http://almanacnews.com/print/story/print/2012/04/25/county-seeks-public-comment-on-plastic-bag-ban-at-checkout-counters


Almanac

News - April 25, 2012

County seeks public comment on plastic-bag ban at checkout counters

by Dave Boyce

With the support of Menlo Park, Portola Valley, Woodside and most other city and town governments in San Mateo County, the county's Department of Environmental Health Services is asking the public to comment on the scope of a proposed county-wide ordinance that would ban the use by retailers of single-use plastic bags at checkout counters.

Paper bags would still be available at the counters, but customers would have to buy them — paying a minimum of 10 cents until Dec. 31, 2014, and 25 cents after that.

The point would be to encourage people to shop with their own reusable bags, Dean Peterson, the director of Environmental Health Services for San Mateo County, told the Portola Valley Town Council recently.

An environmental impact report (EIR) is in the works. A staff report online describes the proposed ordinance and includes ways to comment, either by writing or by attending one of six public meetings, including one at 6 p.m. on Thursday, May 3, in the Redwood City Public Library at 1044 Middlefield Road.

Submit written comments before May 6 to Planner Camille M. Leung in the Planning and Building Department at 455 County Center, Second Floor, in Redwood City, CA 94063. By email, contact Ms. Leung at cleung@smcgov.org.

Public comments will "help cities and local jurisdictions decide whether to ban paper and plastic bags," the report says.

Redwood City joins Portola Valley, Woodside and Menlo Park among the 18 city and town governments in San Mateo County listed as supporting this proposal. Atherton is not on the list, but then Atherton has no retail outlets. The list also includes six cities and towns in Santa Clara County.

A group effort is important in that ordinances in individual communities have been vulnerable to court challenges by deep-pocketed bag manufacturers. With an EIR, paid for by the county, this ordinance would be harder to challenge, Mr. Peterson told the Woodside Town Council in March.

Restaurants and other food service outlets would be exempt, and the ban would not affect the plastic bags used for raw or bulk foods, medicines and bags meant to prevent cross-contamination inside a shopping bag. Retailers would have to keep detailed records on bag-related costs and revenues related to complying with this ordinance.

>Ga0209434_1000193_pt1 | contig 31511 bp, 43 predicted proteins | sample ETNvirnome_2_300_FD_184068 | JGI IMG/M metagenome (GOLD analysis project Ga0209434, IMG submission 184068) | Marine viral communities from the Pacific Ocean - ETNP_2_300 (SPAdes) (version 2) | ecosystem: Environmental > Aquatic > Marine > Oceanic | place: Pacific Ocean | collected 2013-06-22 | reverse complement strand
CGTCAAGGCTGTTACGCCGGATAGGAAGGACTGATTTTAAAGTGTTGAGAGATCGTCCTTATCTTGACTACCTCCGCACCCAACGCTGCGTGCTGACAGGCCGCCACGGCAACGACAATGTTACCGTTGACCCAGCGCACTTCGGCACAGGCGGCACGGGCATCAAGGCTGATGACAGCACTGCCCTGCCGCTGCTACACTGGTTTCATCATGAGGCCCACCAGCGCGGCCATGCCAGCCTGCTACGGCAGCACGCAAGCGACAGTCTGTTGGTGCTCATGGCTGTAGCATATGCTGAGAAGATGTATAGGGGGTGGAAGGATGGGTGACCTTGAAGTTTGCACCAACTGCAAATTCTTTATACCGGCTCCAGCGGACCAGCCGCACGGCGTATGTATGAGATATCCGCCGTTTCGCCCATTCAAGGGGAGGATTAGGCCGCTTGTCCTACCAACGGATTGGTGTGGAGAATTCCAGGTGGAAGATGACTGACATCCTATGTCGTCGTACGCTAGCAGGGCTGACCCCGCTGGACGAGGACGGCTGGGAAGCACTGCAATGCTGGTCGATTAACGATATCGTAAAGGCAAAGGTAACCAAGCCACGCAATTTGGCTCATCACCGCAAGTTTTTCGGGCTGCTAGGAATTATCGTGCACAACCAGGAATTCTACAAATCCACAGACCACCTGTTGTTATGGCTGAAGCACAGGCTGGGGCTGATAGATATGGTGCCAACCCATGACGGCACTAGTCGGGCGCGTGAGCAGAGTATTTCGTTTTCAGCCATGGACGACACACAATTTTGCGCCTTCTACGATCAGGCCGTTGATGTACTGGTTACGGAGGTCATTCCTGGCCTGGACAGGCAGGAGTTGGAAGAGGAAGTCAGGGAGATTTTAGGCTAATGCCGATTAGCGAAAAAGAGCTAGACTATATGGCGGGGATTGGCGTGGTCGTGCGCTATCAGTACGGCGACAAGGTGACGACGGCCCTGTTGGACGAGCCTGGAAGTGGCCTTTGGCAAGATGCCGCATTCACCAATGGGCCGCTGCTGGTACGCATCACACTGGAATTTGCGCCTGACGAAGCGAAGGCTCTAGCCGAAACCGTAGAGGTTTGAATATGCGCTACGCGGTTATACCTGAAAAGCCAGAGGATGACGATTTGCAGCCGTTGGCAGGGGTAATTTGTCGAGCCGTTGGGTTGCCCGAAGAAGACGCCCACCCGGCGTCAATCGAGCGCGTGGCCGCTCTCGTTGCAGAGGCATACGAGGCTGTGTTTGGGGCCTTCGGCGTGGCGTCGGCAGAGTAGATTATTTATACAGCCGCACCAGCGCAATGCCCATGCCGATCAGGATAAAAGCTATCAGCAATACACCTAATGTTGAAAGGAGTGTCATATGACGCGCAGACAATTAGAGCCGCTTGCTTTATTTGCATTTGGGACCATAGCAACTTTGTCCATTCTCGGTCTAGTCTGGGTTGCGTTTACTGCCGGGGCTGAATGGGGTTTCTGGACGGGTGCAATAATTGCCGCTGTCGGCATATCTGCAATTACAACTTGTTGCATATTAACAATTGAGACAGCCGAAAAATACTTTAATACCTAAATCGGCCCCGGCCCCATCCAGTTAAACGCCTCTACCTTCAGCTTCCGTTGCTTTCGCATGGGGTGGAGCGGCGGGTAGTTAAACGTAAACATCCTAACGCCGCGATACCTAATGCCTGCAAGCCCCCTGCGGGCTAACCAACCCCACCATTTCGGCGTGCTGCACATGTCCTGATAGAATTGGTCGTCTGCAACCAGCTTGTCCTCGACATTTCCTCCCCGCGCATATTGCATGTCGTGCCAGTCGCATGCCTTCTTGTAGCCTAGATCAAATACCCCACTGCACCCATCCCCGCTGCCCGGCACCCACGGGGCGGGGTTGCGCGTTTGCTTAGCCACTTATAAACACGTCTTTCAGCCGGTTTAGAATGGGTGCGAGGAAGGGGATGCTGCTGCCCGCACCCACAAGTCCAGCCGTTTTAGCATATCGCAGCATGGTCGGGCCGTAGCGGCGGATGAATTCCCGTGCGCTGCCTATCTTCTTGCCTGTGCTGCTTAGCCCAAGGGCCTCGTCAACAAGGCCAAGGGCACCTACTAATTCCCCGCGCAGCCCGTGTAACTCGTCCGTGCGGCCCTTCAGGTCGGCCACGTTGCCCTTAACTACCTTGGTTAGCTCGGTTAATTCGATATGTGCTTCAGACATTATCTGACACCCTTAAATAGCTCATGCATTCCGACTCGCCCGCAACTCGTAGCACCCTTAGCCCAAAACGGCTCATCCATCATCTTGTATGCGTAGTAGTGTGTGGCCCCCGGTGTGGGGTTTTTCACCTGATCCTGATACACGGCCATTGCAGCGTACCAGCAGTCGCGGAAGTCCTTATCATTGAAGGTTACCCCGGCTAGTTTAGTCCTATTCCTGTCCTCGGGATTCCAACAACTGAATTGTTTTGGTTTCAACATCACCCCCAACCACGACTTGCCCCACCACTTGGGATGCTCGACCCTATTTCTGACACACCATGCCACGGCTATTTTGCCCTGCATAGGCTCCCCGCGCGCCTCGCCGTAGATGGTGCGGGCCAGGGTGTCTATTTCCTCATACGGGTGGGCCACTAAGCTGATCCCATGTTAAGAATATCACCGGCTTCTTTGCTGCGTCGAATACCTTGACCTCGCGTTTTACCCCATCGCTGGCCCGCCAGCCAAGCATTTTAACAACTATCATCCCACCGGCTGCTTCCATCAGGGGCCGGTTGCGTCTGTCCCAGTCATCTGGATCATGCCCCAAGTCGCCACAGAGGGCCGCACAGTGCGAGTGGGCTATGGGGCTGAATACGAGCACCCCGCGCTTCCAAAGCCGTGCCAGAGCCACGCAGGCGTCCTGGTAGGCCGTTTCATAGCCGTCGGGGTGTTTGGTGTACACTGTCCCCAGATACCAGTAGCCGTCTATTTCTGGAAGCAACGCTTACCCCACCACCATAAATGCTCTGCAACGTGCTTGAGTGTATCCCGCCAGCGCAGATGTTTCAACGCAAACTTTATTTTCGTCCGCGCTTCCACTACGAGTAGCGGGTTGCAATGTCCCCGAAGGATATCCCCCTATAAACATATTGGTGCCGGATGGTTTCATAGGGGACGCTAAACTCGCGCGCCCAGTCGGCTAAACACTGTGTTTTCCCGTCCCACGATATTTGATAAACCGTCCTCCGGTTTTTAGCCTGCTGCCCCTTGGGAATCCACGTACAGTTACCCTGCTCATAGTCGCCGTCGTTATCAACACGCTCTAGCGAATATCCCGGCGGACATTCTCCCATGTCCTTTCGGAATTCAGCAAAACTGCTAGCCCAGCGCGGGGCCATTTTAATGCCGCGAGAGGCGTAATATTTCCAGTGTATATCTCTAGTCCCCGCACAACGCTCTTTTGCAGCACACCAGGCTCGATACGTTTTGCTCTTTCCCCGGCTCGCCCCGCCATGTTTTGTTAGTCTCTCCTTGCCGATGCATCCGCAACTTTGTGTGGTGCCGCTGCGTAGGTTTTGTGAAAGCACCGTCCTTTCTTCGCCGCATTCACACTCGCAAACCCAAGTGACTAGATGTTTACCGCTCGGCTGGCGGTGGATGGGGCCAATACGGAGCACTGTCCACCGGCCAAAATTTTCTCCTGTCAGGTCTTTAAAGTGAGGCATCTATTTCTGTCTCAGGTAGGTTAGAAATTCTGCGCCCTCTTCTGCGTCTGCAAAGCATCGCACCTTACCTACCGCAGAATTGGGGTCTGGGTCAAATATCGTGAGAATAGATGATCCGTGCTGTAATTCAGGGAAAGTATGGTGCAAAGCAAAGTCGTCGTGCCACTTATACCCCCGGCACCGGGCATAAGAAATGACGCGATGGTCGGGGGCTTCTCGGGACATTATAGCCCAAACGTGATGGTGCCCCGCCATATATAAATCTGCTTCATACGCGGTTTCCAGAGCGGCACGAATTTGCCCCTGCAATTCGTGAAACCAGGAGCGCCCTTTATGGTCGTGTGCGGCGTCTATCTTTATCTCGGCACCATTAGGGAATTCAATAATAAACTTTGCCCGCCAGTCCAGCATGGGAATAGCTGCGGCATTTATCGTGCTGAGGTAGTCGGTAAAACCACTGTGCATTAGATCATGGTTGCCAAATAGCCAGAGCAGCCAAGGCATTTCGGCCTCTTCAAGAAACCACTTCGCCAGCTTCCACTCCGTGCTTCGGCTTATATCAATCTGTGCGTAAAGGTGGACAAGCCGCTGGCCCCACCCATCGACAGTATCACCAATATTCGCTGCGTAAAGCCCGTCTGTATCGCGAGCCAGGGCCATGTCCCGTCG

Meeting schedule

Here is the schedule of public meetings:

• Half Moon Bay: Wednesday, April 18, at 6 p.m. in the Ted Adcock Community/Senior Center Sun Room at 535 Kelly Avenue.

• San Mateo: Thursday, April 19, at 5:30 p.m. in the Oak Room at San Mateo Public Library at 55 West Third Ave.

• Mountain View: Wednesday, April 25, at 6 p.m. in the City Council Chambers at 500 Castro St.

• South San Francisco: Thursday, April 26, at 6 p.m. in the Municipal Services Building at 33 Arroyo Drive.

• Campbell: Wednesday, May 2, at 6 p.m. in the Campbell Public Library at 77 Harrison Ave.

• Milpitas: Thursday, May 3, at 2 p.m. in Room 140 in the Barbara Lee Senior Center at 40 North Milpitas Boulevard.

• Redwood City: Thursday, May 3, at 6 p.m. in the Redwood City Public Library at 1044 Middle

Comments

Posted by Plastic Bag Trash!, a resident of Menlo Park: Downtown
on Apr 25, 2012 at 9:59 pm

It is time the USA stops being a "consumer" society and leading the destruction of the planet. It is time capitalism is not synonomous with planetary destruction anymore. Did our Founding Fathers envision our country and planet being consumed and swallowed by plastic and garbage? Did they envision a floating island of plastic trash out in the ocean where sea life (whales/dolphins/fish) and other animals feed on the plastic and it is ending up in the food chain? A dead whale in WA state was recently found to have plastic, rope, a golf ball, and other debris in its body! Did they envision floating barges of garbage/plastic and burning plastic trash in developing countries filling the air with pollution? Did they envision the ravishing cancers that are killing millions of important people from the toxins from plastic manufacturing and residues? Europe is the model for the world for the environment. If Europeans get around successfully and use re-usable hemp/cotton/fabric shopping bags why can't Americans? Less is more! It is time Americans start being leaders and models for the world.


Posted by More Food For Thought, a resident of Menlo Park: Downtown
on Apr 25, 2012 at 10:03 pm

It might actually save us all a little money too (by not requiring grocers/stores to pass on the cost of the bag to customers)! A good thing.